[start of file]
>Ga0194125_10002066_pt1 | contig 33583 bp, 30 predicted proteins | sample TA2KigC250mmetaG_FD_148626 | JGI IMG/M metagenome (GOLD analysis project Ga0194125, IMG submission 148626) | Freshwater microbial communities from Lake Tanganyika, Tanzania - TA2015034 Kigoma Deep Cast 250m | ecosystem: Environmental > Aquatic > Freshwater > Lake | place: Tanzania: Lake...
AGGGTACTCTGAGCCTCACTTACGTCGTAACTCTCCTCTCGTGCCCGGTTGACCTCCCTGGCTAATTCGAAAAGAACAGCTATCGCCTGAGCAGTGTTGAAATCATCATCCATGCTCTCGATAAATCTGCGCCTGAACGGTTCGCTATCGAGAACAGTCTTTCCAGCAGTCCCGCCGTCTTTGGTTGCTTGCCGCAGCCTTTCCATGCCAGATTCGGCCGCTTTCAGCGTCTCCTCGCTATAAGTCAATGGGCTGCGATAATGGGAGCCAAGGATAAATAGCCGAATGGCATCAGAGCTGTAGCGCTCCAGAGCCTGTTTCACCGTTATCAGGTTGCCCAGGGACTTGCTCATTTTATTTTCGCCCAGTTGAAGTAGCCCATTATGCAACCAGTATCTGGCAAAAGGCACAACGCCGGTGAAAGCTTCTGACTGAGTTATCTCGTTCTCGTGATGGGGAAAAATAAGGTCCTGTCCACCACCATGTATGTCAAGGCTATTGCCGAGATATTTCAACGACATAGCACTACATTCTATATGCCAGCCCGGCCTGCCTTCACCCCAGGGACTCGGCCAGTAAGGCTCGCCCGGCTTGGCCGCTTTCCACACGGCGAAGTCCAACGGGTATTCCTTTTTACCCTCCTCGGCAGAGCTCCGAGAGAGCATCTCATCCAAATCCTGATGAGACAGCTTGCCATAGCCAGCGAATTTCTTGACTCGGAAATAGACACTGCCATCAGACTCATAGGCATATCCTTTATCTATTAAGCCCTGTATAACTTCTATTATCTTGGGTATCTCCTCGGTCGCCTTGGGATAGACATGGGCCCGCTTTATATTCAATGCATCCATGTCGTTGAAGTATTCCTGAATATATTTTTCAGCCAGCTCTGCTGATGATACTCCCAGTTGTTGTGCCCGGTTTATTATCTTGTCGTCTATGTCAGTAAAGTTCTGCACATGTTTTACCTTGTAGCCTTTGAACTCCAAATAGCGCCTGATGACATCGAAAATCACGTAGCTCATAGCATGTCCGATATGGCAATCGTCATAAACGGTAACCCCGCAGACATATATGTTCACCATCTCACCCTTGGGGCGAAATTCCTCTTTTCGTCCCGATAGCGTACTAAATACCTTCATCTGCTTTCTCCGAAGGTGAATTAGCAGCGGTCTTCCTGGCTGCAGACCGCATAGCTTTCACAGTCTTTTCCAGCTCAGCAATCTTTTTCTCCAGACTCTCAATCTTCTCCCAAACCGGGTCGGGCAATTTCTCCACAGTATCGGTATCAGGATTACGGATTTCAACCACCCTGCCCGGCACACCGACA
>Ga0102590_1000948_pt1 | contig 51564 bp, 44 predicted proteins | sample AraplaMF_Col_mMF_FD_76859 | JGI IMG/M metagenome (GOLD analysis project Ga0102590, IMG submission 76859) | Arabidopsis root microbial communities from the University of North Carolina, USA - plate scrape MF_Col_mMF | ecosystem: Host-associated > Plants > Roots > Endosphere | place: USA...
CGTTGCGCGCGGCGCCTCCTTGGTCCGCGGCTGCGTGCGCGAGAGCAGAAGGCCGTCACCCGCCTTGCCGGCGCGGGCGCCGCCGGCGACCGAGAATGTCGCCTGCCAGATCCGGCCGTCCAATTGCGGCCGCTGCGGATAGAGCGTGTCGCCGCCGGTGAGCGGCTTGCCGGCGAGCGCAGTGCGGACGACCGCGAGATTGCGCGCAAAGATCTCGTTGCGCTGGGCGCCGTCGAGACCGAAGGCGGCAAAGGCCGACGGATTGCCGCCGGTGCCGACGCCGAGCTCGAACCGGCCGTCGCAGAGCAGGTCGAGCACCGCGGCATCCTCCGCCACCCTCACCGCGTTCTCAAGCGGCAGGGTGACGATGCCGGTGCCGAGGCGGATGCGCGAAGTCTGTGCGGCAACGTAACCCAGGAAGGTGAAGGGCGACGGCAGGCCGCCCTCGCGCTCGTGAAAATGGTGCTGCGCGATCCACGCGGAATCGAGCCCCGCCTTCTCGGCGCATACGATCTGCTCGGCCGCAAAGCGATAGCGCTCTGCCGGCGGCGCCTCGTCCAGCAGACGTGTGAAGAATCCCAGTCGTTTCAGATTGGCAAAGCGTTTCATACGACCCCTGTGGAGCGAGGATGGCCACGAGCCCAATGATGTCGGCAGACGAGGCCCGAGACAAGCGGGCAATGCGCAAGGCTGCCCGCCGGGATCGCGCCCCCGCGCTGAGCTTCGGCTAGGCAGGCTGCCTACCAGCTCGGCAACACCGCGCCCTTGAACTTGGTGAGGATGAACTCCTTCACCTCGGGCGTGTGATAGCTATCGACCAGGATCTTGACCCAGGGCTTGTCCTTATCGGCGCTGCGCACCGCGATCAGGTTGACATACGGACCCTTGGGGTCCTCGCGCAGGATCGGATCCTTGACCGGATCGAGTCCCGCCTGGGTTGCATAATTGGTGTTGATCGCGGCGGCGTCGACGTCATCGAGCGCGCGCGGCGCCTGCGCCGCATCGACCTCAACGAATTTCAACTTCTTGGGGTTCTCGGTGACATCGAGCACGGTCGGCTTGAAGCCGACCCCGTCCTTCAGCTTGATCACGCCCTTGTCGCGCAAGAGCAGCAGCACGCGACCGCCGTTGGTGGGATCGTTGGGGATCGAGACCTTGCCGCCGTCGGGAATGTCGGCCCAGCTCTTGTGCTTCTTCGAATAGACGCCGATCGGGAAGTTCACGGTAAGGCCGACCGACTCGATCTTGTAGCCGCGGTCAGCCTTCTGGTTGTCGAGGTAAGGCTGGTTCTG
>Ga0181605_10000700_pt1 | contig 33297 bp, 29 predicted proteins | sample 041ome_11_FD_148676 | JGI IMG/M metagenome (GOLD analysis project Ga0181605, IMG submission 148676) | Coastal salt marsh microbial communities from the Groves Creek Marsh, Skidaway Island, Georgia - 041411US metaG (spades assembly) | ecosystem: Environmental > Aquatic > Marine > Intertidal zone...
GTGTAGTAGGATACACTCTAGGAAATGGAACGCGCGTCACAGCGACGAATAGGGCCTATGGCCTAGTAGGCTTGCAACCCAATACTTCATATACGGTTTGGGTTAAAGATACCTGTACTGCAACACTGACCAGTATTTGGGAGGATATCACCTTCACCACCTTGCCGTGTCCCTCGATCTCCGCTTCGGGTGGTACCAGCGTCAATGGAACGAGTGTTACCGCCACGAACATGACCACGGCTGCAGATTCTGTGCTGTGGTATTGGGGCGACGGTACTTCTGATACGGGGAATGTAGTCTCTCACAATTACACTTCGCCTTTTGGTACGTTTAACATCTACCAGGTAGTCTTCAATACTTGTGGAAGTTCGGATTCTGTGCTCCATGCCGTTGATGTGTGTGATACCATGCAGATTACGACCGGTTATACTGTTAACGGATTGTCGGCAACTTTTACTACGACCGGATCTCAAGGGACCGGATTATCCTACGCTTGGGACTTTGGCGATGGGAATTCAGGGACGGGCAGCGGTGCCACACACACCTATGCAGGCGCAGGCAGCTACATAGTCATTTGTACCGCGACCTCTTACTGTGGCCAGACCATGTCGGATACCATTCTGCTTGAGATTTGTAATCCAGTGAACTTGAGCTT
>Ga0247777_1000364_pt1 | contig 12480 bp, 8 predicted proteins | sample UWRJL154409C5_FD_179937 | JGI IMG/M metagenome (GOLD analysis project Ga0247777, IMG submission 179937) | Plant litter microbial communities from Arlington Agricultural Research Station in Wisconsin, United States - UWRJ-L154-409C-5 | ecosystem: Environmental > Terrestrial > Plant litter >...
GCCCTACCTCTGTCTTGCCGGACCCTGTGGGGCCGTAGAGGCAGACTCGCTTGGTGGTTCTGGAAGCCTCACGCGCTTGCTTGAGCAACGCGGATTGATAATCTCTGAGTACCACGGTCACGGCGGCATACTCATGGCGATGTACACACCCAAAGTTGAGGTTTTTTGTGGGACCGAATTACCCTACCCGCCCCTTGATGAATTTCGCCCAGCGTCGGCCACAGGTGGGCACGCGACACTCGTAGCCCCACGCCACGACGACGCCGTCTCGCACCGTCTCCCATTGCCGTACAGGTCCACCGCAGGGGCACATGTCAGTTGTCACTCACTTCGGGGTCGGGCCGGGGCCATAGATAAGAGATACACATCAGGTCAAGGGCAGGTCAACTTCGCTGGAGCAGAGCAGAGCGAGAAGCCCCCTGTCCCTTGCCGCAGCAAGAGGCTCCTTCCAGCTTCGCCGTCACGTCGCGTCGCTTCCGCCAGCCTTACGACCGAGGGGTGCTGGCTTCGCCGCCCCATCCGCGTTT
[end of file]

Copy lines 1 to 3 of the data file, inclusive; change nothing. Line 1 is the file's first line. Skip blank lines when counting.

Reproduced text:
>Ga0194125_10002066_pt1 | contig 33583 bp, 30 predicted proteins | sample TA2KigC250mmetaG_FD_148626 | JGI IMG/M metagenome (GOLD analysis project Ga0194125, IMG submission 148626) | Freshwater microbial communities from Lake Tanganyika, Tanzania - TA2015034 Kigoma Deep Cast 250m | ecosystem: Environmental > Aquatic > Freshwater > Lake | place: Tanzania: Lake...
AGGGTACTCTGAGCCTCACTTACGTCGTAACTCTCCTCTCGTGCCCGGTTGACCTCCCTGGCTAATTCGAAAAGAACAGCTATCGCCTGAGCAGTGTTGAAATCATCATCCATGCTCTCGATAAATCTGCGCCTGAACGGTTCGCTATCGAGAACAGTCTTTCCAGCAGTCCCGCCGTCTTTGGTTGCTTGCCGCAGCCTTTCCATGCCAGATTCGGCCGCTTTCAGCGTCTCCTCGCTATAAGTCAATGGGCTGCGATAATGGGAGCCAAGGATAAATAGCCGAATGGCATCAGAGCTGTAGCGCTCCAGAGCCTGTTTCACCGTTATCAGGTTGCCCAGGGACTTGCTCATTTTATTTTCGCCCAGTTGAAGTAGCCCATTATGCAACCAGTATCTGGCAAAAGGCACAACGCCGGTGAAAGCTTCTGACTGAGTTATCTCGTTCTCGTGATGGGGAAAAATAAGGTCCTGTCCACCACCATGTATGTCAAGGCTATTGCCGAGATATTTCAACGACATAGCACTACATTCTATATGCCAGCCCGGCCTGCCTTCACCCCAGGGACTCGGCCAGTAAGGCTCGCCCGGCTTGGCCGCTTTCCACACGGCGAAGTCCAACGGGTATTCCTTTTTACCCTCCTCGGCAGAGCTCCGAGAGAGCATCTCATCCAAATCCTGATGAGACAGCTTGCCATAGCCAGCGAATTTCTTGACTCGGAAATAGACACTGCCATCAGACTCATAGGCATATCCTTTATCTATTAAGCCCTGTATAACTTCTATTATCTTGGGTATCTCCTCGGTCGCCTTGGGATAGACATGGGCCCGCTTTATATTCAATGCATCCATGTCGTTGAAGTATTCCTGAATATATTTTTCAGCCAGCTCTGCTGATGATACTCCCAGTTGTTGTGCCCGGTTTATTATCTTGTCGTCTATGTCAGTAAAGTTCTGCACATGTTTTACCTTGTAGCCTTTGAACTCCAAATAGCGCCTGATGACATCGAAAATCACGTAGCTCATAGCATGTCCGATATGGCAATCGTCATAAACGGTAACCCCGCAGACATATATGTTCACCATCTCACCCTTGGGGCGAAATTCCTCTTTTCGTCCCGATAGCGTACTAAATACCTTCATCTGCTTTCTCCGAAGGTGAATTAGCAGCGGTCTTCCTGGCTGCAGACCGCATAGCTTTCACAGTCTTTTCCAGCTCAGCAATCTTTTTCTCCAGACTCTCAATCTTCTCCCAAACCGGGTCGGGCAATTTCTCCACAGTATCGGTATCAGGATTACGGATTTCAACCACCCTGCCCGGCACACCGACA
>Ga0102590_1000948_pt1 | contig 51564 bp, 44 predicted proteins | sample AraplaMF_Col_mMF_FD_76859 | JGI IMG/M metagenome (GOLD analysis project Ga0102590, IMG submission 76859) | Arabidopsis root microbial communities from the University of North Carolina, USA - plate scrape MF_Col_mMF | ecosystem: Host-associated > Plants > Roots > Endosphere | place: USA...